‘Munk’, kvað vǫrðr, ‘í virða’,
vallræfrs, ‘liðu alla
— stríð þjá drótt til dauða
drjúghvasst — eldum kasta,
ef vegrunnar vinna
varrelgs daga helga
elds eða eigi gjalda
allþétt tíund rétta.’
Vǫrðr vallræfrs kvað: ‘Munk kasta eldum í alla liðu virða — stríð þjá drjúghvasst drótt til dauða —, ef varrelgs veg- elds -runnar vinna allþétt helga daga eða gjalda eigi rétta tíund’.
The warden of the plain-roof [SKY/HEAVEN > = God] said: ‘I will cast fires into all the limbs of men — afflictions will plague mankind severely unto death — if the trees of the fire of the way of the wake-elk [(lit. ‘way-trees of the fire of the wake-elk’) SHIP > SEA > GOLD > MEN] work very energetically on holy days or do not pay the correct tithe’.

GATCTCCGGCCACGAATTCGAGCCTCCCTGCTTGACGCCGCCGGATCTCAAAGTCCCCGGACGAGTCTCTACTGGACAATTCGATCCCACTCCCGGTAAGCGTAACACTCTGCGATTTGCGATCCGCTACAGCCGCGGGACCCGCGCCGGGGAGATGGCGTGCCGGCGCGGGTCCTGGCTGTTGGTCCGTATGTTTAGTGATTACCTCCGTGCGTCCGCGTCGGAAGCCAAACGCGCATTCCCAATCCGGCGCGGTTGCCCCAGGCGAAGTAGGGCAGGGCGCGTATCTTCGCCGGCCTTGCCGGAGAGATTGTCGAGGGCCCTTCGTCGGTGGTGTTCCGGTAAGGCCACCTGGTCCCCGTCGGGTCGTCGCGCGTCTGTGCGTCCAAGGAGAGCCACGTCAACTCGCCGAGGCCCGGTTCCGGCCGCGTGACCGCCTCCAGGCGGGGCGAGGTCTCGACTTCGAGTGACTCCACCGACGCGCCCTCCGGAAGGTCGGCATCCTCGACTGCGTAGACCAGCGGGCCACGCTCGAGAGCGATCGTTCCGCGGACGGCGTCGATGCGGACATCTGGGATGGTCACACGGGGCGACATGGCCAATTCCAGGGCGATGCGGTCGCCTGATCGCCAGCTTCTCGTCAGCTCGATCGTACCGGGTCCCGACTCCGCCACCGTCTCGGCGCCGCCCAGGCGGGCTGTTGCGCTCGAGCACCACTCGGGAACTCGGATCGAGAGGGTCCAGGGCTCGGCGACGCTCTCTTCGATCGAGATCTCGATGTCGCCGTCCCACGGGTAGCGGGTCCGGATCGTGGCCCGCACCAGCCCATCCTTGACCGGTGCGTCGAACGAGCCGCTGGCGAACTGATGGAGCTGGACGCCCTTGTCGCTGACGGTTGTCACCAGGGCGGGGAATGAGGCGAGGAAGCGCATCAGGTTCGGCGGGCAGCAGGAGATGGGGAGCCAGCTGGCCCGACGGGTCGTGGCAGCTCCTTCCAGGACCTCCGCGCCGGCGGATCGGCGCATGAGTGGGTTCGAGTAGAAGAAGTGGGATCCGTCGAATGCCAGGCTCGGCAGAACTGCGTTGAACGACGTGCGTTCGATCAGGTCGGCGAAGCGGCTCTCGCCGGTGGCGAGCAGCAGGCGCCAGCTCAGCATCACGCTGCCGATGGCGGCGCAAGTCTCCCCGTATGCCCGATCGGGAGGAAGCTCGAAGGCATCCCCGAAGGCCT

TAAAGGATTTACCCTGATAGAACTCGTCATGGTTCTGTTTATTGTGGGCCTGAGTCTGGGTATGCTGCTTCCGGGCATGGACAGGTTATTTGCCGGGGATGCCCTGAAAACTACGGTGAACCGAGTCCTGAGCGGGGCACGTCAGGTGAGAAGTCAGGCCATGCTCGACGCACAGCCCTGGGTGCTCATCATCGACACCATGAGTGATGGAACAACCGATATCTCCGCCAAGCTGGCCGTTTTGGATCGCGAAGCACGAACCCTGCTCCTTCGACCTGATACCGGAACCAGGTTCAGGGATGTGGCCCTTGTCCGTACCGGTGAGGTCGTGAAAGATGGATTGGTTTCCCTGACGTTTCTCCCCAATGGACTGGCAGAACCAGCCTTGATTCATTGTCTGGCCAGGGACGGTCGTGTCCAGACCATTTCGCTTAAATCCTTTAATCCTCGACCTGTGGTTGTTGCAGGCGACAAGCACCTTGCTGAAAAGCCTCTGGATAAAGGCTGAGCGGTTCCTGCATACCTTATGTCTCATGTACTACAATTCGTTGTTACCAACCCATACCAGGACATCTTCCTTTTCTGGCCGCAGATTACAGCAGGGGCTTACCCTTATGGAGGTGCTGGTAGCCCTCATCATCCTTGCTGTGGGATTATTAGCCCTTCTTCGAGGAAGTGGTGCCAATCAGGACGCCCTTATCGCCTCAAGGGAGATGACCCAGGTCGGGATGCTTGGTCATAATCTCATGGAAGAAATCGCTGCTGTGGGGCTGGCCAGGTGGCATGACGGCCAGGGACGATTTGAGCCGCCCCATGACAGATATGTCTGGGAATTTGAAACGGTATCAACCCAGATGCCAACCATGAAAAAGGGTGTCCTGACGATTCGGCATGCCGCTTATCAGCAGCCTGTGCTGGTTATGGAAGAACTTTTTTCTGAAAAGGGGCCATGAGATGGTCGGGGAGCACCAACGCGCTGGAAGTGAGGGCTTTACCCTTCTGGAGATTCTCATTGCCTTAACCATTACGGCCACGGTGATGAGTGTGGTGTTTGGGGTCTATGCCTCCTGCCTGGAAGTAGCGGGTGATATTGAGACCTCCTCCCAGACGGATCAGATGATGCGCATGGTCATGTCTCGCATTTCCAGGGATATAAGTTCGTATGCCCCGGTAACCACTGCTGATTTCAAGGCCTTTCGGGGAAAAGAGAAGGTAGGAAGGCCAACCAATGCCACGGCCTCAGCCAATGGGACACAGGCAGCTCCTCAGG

eldum (dat. pl.) ‘fires’: The dat. is needed with kasta. It has not been possible to make sense of B’s reading ‘ęttum’, possibly dat. pl. of f. ætt, either an astronomical term referring to a portion, or ‘quarter’ of the heavens or, more commonly, a reference to kinship relations or family pedigree (cf. Fritzner: ætt). The word is clearly intended as the instrument of God’s threat to punish mankind for its failure to observe Sundays by throwing (kasta, l. 4) something painful into men’s limbs. Finnur Jónsson’s emendation (Skj B) to trega, dat. sg. of tregi ‘woe, sorrow’, bears no relation to the ms. reading. Kock’s suggestion (NN §2141) of eitrum or eitri, dat. pl. or dat. sg. of eitr ‘poison’ makes sense in the context and is in keeping with the threatening tone of the st. Most other versions of the Sunday Letter include fire as one of the punishments for failing to observe the sanctity of Sunday (Attwood 2003, 72). Thus emendation has been made to eldum, dat. pl. of eldr ‘fire’.
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